It was under the cloak of darkness that the birth of our Savior took place. It was so hidden an event that no one in that City of Bethlehem knew that the longed for coming of the Promised One was at last taking place. On account of the census, there were so many people in that city on that night so much so that “there was no room for them in the inn.” Our Lady and St. Joseph were forced into the stable not really because the innkeeper did not want them in. Rather, they took refuge in that lowly stable because of the privacy the Virgin needed in bringing forth her first born Son. So many people crowding the city and yet not one sensed that this particular night is not a night like any other. It was a silent night, yet a holy night – holy because the earth is blessed to receive its Savior.
But what is hidden has to be proclaimed on rooftops. Our Lord would say this later in his public ministry. Before this declaration was made, the angels took heed of it. On that night, the angels appeared to shepherds who were in the fields. Divine light broke the darkness of the night. An angel tells the shepherds of the good news that today, in the City of David, is born Christ the Lord. A huge multitude of heavenly spirits appeared as they sang: Glory to God in the highest, and on earth peace to men of good will. The secret cannot be kept. The darkness could not hide it. Truly Isaiah’s prophecy is now fulfilled: The people who walked in darkness have seen a great light, upon those who dwelt in the land of gloom, a light has shone. The angels could not even wait for dawn. They had to dispel the darkness of this midnight clear. It was a joy which they could not keep to themselves: Christ is born in Bethlehem.
Angels sang of the beauty of this glorious night. No, it was not glorious because of the splendor of heavenly light. The beauty and glory of this night lay hidden in human flesh. This human flesh is further wrapped in swaddling clothes and even disguised in humbler form as this baby lay in a manger. Mortals like you and me could easily be deceived by the humility of its wrappings. We are easily attracted and deceived by appearance. Easily we mistake importance with pomp. The serpent tempted Eve to eat the forbidden fruit which was enticing to the eyes. Who can be attracted to a baby wrapped in swaddling clothes and laying in a manger? We may be deceived by what we see but not the angels. They know who he is: he is the Christ and the Lord. Isaiah foretold him and called him “Wonder-Counselor, God-Hero, Father-Forever, and Prince of Peace. His dominion is vast and for ever peaceful, from David’s throne, and over his kingdom, which he confirms and sustains by judgment and justice both now and forever.”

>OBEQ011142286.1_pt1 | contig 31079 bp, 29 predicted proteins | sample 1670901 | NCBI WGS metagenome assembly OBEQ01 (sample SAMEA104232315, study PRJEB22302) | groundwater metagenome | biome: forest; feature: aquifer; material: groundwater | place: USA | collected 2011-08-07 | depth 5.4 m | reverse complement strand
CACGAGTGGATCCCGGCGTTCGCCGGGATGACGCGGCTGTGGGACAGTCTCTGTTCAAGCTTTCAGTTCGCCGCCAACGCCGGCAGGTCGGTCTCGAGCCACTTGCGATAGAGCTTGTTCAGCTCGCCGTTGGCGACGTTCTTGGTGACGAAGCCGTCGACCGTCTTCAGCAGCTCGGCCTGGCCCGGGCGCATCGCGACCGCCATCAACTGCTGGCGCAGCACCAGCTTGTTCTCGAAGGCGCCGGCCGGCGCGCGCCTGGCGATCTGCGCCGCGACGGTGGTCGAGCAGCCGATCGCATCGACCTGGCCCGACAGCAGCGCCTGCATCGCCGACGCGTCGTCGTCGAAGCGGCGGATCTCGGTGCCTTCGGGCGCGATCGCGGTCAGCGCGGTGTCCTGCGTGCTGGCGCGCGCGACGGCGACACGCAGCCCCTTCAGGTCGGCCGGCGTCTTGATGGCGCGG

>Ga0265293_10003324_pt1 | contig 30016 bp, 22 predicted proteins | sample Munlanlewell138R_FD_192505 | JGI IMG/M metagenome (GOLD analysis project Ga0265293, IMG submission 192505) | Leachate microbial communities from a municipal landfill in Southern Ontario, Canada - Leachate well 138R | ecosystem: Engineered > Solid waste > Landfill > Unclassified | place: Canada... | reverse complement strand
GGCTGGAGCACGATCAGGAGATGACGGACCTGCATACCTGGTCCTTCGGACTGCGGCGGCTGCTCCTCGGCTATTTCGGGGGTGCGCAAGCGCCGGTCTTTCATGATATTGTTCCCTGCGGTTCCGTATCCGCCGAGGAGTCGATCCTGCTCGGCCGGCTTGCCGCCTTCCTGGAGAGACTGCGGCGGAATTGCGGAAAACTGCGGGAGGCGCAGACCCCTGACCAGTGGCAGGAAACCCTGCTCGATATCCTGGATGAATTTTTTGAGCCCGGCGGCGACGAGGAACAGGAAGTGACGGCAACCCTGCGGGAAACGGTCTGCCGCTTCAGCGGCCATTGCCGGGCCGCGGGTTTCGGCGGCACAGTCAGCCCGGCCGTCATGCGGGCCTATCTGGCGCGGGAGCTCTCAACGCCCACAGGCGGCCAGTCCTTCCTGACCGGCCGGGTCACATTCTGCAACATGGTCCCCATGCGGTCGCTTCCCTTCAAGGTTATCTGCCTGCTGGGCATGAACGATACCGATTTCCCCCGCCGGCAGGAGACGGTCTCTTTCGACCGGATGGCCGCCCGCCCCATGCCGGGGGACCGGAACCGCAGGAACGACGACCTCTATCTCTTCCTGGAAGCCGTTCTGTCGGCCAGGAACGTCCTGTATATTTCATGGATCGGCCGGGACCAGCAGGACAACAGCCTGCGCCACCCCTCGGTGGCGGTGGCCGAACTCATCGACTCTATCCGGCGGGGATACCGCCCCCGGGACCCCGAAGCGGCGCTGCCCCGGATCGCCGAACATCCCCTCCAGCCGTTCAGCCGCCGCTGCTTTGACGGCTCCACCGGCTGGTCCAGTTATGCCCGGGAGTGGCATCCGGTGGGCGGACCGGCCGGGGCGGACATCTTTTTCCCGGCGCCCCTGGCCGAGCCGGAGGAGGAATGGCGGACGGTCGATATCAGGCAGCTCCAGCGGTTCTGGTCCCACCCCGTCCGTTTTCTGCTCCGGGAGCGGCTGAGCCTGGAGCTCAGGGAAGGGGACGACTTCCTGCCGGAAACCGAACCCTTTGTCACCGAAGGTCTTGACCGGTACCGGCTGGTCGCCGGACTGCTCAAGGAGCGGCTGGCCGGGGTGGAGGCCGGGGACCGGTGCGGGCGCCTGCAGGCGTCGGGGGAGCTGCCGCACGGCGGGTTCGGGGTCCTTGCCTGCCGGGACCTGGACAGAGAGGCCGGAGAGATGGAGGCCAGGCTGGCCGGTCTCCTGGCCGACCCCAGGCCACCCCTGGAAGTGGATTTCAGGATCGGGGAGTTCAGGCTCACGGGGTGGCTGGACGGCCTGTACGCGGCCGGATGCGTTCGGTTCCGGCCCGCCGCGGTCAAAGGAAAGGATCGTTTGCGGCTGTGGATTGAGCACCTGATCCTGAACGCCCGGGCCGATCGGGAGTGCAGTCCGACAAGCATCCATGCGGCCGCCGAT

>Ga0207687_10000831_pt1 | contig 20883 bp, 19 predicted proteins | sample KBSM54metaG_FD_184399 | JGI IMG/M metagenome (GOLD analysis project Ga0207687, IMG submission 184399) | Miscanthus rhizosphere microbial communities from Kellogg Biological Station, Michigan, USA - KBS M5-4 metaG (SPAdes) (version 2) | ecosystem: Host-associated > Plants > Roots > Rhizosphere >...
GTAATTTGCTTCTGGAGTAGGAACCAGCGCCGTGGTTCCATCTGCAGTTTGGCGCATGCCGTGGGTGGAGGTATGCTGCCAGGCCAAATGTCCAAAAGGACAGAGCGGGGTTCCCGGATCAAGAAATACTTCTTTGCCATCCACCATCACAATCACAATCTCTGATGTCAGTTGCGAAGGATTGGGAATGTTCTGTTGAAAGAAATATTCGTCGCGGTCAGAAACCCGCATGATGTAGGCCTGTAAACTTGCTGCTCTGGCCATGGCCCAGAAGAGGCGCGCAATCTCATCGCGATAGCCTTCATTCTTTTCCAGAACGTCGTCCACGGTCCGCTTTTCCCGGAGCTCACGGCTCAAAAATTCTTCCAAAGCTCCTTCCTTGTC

If only we see him as the angels do, we would immediately abandon the trappings and trimmings of the holidays and understand that this feast is not to be measured by the abundance of food and the affluence of gifts. The only food that makes this day significant is the one who lays on the manger, the one who is born in Bethlehem which means the House of Bread. The only gift that really counts today is the one that is wrapped in swadding clothes (Lk 2:7) to be unwrapped later on upon the wood of the Cross (Mk 15:24) and wrapped in glory in heaven (Mk 16:19). Let us rush not to our hearty meal but to the altar so that we may see the feast the Lord has prepared for us – the Body and Blood of the Son. Let us rush not to the Christmas tree but to the manger bed to see this heavenly Gift the Father has sent us: His only begotten Son. Let us kneel in adoration and keep silent in awe for tonight, heaven comes down to earth, God and man are truly one in this little child: the glory of God lay hidden in the humble flesh of a new born baby. When morning comes, let us proclaim from the rooftops what we have seen tonight. Let us go tell it to the mountains that Jesus Christ is born. Let us not hide the mystery in the cloak of a Happy Holiday. Let us call this day by its true name: Christmas. Merry Christmas…Christ is born today!
We ought to get back the dimension of the sacred in the liturgy. The liturgy is not a festivity; it is not a meeting for the purpose of having a good time. It is of no importance that the parish priest has cudgeled his brains to come up with suggestive ideas or imaginative novelties. The liturgy is what makes the Thrice-Holy God present amongst us; it is the burning bush; it is the Alliance of God with man in Jesus Christ, who has died and risen again. The grandeur of the liturgy does not rest upon the fact that it offers an interesting entertainment, but in rendering tangible the Totally Other, whom we are not capable of summoning. He comes because He wills. In other words, the essential in the liturgy is the mystery, which is realized in the common ritual of the Church; all the rest diminishes it. Men experiment with it in lively fashion, and find themselves deceived, when the mystery is transformed into distraction, when the chief actor in the liturgy is not the Living God but the priest or the liturgical director. - Joseph Cardinal Ratzinger (Chile, 1988)
Do we still need sacred space, sacred time, mediating symbols? Yes, we do need them, precisely so that, through the "image," through the sign, we learn to see the openness of heaven. We need them to give us the capacity to know the mystery of God in the pierced heart of the Crucified. - Joseph Cardinal Ratzinger (Spirit of the Liturgy )